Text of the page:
Background: Bowel cancer is the second most common internal malignancy in Australia. Bowel cancer is suited to community screening methods such as faecal occult blood testing and colonoscopy. Typical reporting of histopathology results after colonoscopy takes 3–5 days. Patients were given written instructions to call the clinician within 3–5 days to discuss the histopathology results. The objective of the study was to perform an audit whether patients call the clinician to discuss their histopathology results after undergoing a colonoscopy, gastroscopy or both. Methods: A retrospective study was performed of patients attending for gastroscopy or colonoscopy at a single colorectal clinic at Cabrini Hospital, Melbourne, between 1 January and 31 December 2014. Age, pre-scope category and compliance with written instructions to callback were analysed. Results: A total of 176 patients met the selection criteria, of whom 32.9% did not callback to discuss their histopathology results. Age and pre-scope category were independent predictors for patients to callback after endoscopy. The mean age of the patients who called back was higher (P < 0.01). Compared with patients who had a previous polyp or resection, patients in the pre-scope category of faecal occult blood testing/screening were more likely to callback (odds ratio: 4.37; 95% confidence interval: 1.17–16.31). Conclusion: Patients undergoing a colonoscopy for the purposes of screening and older patients were more likely to callback. Patients aged 62 years and younger were less likely to callback and should be targeted. Enhancements to the way information is presented to patients (e.g. video) should be considered for future studies.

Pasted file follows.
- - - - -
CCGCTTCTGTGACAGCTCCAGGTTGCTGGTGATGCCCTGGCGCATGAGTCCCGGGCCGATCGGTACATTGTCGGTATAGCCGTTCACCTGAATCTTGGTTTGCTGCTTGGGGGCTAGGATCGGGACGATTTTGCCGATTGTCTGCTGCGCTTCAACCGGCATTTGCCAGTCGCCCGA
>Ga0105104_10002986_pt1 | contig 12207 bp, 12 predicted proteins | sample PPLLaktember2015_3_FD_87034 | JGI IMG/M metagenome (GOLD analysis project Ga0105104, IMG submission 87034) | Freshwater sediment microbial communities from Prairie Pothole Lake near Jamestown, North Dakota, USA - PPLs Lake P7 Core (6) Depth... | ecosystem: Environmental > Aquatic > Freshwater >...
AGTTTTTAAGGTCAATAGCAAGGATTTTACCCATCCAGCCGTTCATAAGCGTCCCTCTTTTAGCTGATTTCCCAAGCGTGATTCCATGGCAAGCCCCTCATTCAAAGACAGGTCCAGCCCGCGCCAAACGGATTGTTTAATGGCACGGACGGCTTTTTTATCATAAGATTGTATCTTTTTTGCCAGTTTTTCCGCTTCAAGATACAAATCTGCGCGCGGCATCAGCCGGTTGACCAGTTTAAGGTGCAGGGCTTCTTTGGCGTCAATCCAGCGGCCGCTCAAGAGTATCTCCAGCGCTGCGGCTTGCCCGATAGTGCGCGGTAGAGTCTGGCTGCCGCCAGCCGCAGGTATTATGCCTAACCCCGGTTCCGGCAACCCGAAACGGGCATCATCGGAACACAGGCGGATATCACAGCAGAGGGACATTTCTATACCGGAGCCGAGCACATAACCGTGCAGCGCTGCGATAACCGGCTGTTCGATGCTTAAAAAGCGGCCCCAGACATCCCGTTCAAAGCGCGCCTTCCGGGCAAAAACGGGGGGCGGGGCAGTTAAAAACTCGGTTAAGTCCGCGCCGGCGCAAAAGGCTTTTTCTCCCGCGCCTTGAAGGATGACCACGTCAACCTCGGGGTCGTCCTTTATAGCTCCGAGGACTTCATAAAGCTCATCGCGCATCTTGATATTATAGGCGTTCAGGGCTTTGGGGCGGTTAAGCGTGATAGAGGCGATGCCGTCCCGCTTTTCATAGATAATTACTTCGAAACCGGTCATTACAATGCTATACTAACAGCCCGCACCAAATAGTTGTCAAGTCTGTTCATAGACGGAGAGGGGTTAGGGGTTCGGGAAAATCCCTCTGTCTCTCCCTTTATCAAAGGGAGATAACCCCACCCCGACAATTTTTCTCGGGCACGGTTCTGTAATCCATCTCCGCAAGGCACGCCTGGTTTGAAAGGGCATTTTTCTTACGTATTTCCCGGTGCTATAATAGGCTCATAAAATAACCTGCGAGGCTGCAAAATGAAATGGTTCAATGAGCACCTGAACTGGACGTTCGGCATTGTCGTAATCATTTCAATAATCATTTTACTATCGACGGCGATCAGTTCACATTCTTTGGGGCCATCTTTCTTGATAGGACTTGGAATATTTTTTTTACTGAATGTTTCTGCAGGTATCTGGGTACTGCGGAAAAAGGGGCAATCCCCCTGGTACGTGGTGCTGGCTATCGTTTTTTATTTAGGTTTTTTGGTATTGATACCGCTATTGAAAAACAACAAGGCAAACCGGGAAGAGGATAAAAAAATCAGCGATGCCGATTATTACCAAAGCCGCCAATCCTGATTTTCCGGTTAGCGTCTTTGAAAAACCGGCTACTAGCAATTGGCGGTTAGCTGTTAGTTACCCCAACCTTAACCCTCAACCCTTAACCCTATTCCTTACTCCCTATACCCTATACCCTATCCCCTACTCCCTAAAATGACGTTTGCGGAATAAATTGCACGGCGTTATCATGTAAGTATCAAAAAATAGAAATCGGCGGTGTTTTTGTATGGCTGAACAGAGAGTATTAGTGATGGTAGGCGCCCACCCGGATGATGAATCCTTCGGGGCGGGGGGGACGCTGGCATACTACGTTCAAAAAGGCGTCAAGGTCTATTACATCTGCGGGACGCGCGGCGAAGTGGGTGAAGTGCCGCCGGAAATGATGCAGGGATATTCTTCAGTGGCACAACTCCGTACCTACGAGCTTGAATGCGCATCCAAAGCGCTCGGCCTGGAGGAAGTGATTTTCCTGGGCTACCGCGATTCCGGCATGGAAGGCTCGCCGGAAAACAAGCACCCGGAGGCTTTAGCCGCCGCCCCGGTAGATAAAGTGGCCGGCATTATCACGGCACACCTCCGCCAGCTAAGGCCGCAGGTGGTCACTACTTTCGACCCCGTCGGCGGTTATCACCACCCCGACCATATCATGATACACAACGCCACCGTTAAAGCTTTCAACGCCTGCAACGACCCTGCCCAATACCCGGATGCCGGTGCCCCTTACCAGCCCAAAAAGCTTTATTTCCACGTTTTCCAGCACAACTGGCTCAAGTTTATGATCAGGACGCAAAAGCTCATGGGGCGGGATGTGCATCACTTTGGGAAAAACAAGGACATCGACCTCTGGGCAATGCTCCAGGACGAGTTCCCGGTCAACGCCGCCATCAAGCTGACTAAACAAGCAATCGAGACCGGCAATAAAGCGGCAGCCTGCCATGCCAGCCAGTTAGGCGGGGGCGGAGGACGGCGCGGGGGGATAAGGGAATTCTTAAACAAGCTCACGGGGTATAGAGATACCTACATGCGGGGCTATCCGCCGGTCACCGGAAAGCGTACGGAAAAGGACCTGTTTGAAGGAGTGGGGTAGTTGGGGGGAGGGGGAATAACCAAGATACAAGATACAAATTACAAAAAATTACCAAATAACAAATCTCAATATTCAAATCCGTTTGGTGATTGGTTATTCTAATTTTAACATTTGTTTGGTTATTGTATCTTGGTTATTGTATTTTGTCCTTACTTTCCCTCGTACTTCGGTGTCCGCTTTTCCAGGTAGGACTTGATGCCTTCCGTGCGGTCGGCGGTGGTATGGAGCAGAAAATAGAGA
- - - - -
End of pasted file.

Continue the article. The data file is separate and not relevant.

- bowel cancer
- clinician–patient interaction
- histopathology results